HYDE PARK — The University of Chicago — which made national headlines for its defense of free speech last year — said the actions of white nationalists and neo-Nazis in rallies in Charlottesville do not qualify as protected expression and would not be allowed at the Hyde Park campus.
University President Robert Zimmer sent a letter to the campus community Tuesday saying the white supremacist rallies near the University of Virginia, prompted by the removal of a Confederate monument, could not be defended as legitimate displays of free speech.
Zimmer’s comments come just as some of the organizers of the Charlottesville rally were angling to speak at U. of C.
“The celebration of Nazi flags and uniforms, torches and hoods of the KKK, accompanied by powerful weapons visibly carried by those espousing hate and exclusion with a clear intent to menace and threaten, and the death of an innocent person must be seen for what they are — an attempt to intimidate, overtly threaten and arrogate for themselves an exclusive right to speech,” Zimmer wrote in the letter. “Such overt efforts to intimidate and to threaten the safety of others are not within the ‘freedom of expression’ espoused by our university.”
U. of C. alumnus and white nationalist Richard Spencer earlier this month tried to get an invitation to speak at U. of C. before leading the group of torch-bearing protesters in Charlottesville. Though Spencer's request to a professor for an invitation was rejected, Zimmer has said in the past he would allow Spencer to speak on campus.
But in Zimmer’s letter Tuesday, he indicates any use of Nazi or KKK symbols — which were brandished prominently in Charlottesville — would be viewed as a threat and not allowed.
“It is a travesty to label as free speech the combination of brandished weapons, the killing of an innocent person, threats and the symbols that represent destruction to so many,” Zimmer writes.
Zimmer’s letter reinforced the limits of speech at U. of C. after a year in which the university got widespread attention for affirming 1st Amendment protections on campus
The university was praised and criticized both on and off campus after the dean of students sent a letter to incoming freshmen in 2016 that rejected the creation of so-called "safe spaces" or "trigger warnings" aimed at shielding students from potentially offensive speech.
Spencer took the letter and Zimmer’s comments as an invitation to come to campus. Despite his white nationalist views, Spencer had in the past shied away from advocating violence to achieve that end or connect it to similar goals of the Nazis and other groups.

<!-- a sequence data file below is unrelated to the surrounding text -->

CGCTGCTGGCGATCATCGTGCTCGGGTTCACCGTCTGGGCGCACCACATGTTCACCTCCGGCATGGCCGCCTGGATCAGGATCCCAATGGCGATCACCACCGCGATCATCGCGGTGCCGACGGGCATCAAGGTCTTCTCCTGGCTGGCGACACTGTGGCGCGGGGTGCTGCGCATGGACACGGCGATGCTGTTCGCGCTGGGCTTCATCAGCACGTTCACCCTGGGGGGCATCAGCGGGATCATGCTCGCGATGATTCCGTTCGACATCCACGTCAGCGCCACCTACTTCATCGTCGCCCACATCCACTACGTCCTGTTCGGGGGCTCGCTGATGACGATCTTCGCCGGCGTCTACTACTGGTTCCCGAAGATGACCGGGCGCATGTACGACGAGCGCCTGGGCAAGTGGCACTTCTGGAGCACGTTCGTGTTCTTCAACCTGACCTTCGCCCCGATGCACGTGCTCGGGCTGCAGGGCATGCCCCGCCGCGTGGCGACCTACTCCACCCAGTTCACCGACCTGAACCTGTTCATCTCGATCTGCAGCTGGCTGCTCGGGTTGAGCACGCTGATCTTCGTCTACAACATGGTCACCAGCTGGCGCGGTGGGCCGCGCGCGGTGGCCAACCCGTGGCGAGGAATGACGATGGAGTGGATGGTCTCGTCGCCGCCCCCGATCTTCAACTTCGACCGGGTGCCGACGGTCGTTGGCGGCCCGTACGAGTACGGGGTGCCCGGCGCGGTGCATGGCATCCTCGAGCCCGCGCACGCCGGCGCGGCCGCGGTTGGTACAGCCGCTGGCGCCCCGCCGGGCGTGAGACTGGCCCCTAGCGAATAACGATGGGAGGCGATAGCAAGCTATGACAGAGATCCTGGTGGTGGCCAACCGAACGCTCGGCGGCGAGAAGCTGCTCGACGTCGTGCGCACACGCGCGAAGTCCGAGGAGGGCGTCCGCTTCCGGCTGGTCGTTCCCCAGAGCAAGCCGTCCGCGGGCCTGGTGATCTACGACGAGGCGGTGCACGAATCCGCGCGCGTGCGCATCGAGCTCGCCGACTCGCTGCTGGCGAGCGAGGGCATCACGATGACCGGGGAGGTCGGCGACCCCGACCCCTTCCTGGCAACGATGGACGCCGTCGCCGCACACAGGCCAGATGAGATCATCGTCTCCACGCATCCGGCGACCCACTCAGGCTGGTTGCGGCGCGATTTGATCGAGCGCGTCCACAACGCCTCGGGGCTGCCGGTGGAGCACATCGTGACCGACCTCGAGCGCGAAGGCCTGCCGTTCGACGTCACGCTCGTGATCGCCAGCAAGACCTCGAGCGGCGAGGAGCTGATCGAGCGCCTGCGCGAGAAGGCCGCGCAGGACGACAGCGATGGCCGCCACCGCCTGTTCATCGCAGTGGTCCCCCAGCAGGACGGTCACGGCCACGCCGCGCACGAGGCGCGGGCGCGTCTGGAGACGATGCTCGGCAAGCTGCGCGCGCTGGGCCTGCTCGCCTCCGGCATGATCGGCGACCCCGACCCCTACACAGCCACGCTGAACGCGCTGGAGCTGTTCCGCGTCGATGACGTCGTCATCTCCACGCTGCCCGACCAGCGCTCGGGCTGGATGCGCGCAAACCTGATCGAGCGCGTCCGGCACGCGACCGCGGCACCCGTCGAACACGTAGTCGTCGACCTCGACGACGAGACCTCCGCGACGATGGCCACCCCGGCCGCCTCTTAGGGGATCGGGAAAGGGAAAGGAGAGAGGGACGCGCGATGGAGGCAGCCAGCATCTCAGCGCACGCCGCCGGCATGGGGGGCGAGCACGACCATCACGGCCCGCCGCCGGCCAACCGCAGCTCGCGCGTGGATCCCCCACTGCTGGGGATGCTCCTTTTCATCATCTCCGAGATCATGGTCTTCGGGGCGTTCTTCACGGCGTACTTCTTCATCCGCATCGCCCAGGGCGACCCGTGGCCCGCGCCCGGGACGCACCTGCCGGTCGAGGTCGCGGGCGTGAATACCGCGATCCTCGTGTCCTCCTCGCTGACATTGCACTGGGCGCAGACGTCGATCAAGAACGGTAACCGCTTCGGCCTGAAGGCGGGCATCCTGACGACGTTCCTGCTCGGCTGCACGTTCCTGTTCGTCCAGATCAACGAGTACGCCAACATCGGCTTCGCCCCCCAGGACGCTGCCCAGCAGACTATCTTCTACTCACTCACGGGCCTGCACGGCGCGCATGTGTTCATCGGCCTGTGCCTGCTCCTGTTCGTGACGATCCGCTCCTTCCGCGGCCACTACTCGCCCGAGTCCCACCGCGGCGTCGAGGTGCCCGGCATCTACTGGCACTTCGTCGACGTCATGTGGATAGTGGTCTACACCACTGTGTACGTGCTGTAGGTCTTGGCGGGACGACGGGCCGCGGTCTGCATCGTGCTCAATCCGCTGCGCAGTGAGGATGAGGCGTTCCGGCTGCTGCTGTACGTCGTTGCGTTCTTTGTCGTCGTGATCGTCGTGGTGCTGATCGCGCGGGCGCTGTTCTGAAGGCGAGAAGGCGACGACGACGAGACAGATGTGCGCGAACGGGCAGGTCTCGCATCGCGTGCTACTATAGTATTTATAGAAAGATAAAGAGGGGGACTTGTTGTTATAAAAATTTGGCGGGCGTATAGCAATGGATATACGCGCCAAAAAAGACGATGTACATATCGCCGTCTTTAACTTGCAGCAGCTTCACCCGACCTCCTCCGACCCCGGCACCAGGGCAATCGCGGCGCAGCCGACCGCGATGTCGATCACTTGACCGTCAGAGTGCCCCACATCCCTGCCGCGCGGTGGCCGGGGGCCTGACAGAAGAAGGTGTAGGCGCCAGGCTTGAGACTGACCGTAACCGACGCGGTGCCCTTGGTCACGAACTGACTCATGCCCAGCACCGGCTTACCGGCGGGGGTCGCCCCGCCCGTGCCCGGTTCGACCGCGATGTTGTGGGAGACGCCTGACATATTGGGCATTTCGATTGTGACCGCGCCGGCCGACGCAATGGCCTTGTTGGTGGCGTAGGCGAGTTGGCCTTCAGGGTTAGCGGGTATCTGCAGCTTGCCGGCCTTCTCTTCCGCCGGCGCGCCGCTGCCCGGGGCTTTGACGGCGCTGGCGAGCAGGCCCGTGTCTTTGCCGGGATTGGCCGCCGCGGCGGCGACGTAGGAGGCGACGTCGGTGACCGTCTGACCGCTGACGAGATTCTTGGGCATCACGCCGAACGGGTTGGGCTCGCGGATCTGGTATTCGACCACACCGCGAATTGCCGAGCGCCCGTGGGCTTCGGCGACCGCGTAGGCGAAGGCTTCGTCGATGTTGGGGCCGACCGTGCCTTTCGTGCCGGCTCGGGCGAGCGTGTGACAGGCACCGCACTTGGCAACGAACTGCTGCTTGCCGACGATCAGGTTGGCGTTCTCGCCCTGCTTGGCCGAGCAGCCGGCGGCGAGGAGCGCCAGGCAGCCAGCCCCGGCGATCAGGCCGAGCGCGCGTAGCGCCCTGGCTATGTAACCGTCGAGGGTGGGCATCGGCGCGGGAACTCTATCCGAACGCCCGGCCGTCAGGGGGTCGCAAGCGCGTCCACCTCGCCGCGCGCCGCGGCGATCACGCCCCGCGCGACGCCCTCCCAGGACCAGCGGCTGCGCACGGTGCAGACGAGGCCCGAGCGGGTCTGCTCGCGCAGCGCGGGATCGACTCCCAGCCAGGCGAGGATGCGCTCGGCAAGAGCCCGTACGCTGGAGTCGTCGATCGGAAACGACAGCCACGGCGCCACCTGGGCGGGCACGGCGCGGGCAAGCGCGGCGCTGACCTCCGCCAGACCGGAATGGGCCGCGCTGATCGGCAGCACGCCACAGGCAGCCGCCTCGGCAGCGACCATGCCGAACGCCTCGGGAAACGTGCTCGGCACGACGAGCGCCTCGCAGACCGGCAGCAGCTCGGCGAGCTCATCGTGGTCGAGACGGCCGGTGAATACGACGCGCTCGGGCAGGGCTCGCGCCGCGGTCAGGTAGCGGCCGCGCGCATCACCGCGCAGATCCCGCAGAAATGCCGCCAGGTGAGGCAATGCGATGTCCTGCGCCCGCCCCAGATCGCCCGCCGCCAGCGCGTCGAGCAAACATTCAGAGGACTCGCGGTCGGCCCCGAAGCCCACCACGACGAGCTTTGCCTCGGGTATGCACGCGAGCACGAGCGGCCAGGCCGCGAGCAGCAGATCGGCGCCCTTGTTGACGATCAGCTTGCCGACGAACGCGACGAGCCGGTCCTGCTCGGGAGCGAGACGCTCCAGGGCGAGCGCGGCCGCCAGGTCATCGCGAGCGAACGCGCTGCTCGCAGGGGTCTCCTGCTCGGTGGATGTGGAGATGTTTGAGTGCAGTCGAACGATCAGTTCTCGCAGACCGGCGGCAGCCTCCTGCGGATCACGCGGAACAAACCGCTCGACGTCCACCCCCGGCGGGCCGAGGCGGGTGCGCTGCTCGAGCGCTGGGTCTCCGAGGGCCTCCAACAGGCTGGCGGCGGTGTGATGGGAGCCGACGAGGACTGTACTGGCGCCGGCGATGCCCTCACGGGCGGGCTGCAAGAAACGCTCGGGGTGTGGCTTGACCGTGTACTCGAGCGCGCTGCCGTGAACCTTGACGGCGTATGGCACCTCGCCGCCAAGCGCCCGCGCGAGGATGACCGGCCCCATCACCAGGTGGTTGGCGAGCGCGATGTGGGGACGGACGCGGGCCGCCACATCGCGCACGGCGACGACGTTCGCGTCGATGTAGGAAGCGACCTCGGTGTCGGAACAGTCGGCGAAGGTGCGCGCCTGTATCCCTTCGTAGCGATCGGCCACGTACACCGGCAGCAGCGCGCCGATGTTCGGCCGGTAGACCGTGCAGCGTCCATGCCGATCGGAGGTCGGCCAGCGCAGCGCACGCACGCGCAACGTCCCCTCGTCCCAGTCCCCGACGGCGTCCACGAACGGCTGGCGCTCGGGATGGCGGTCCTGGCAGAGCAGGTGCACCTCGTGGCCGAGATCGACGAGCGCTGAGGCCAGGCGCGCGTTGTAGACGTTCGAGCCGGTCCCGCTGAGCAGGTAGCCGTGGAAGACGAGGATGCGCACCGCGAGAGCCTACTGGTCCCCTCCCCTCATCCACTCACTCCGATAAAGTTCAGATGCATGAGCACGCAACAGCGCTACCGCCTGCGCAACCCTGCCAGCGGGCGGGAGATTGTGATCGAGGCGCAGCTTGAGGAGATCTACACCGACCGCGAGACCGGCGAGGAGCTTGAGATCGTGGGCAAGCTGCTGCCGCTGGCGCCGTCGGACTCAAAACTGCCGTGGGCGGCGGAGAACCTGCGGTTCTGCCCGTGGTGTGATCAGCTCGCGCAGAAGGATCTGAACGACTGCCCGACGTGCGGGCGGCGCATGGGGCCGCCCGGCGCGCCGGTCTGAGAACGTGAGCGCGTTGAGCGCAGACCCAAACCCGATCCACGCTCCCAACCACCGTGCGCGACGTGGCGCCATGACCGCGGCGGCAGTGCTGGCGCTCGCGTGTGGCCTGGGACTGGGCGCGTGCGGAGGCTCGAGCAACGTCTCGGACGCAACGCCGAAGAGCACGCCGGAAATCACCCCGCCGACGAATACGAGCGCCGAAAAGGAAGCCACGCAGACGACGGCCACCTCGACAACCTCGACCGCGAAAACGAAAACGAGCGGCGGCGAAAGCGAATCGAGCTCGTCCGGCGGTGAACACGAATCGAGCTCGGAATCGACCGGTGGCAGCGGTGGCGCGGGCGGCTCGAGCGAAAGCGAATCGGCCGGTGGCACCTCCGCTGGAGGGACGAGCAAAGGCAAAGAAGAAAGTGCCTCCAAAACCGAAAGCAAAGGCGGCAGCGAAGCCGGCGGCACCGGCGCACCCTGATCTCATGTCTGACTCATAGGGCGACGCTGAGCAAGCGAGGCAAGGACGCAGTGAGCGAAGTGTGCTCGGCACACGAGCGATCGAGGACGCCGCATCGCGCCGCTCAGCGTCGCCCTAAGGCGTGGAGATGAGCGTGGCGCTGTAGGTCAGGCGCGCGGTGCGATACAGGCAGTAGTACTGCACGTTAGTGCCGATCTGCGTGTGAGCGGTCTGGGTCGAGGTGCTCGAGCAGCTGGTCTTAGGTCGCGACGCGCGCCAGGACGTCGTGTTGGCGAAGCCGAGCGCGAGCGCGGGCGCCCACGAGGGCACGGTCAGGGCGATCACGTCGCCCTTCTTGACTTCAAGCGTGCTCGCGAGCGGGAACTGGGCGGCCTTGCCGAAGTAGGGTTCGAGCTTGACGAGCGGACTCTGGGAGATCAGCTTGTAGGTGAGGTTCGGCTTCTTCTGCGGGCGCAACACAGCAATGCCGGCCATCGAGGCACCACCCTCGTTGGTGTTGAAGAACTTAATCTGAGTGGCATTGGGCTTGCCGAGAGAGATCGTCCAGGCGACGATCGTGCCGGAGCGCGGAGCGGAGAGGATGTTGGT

The letter sent to incoming freshmen this year from Dean of Students Jay Ellison struck a similar note on the university’s commitment to open discourse even while grappling with difficult subject matter, but does not make reference to safe spaces or trigger warnings.
The university’s policy on free speech bars speech that violates the law, is a threat or harassment, unjustifiably invades privacy or violates confidentiality, defames a specific person or is directly incompatible with the functioning of the university.
Firearms, like those carried by protesters in Charlottesville, are already banned on campus.
Read the full letter from Zimmer below:
From: Robert J. Zimmer
Subject: Charlottesville and Free Expression
Date: August 22, 2017
I write to share some thoughts on recent national events.
The values of free expression and open discourse have stood as a foundation of the University of Chicago since its inception. We continue to emphasize their centrality and importance to an environment of intellectual challenge, openness, and inclusion in our University community, and by extension, to our society more generally.
Recent events in Charlottesville saw a group claiming to act on the basis of free expression, but whose behavior demonstrated the opposite. The celebration of Nazi flags and uniforms, torches and hoods of the KKK, accompanied by powerful weapons visibly carried by those espousing hate and exclusion with a clear intent to menace and threaten, and the death of an innocent person must be seen for what they are—an attempt to intimidate, overtly threaten, and arrogate for themselves an exclusive right to speech. Such overt efforts to intimidate and to threaten the safety of others are not within the “freedom of expression” espoused by our University.
The University’s Report of the Committee on Freedom of Expression, the basis for the “Chicago Principles” on free expression, is clear to distinguish between open discourse, even if offensive to some, and threatening behavior. It is a travesty to label as free speech the combination of brandished weapons, the killing of an innocent person, threats, and the symbols that represent destruction to so many.
While the targets of the marchers in Charlottesville were broad, including immigrant communities, the tactics, symbols, actions, and threats they employed had a particular focus on two minority communities, for whom these threats had a painful historical resonance: the African American community that endured hundreds of years of slavery and another century of ongoing violence and legal exclusion from many aspects of American life; and the Jewish community around the world that, after a decline in overtly violent acts of anti-Semitism since the murders of massive numbers of Jews during the Second World War, is seeing a resurgence of anti-Semitism in its many destructive forms.
Despite the efforts of the marchers in Charlottesville to label their actions as protected speech, and efforts of others to defend this behavior in a similar way, their conduct belies their claims, and is totally contrary to the values we must continue to espouse and protect as a University and community.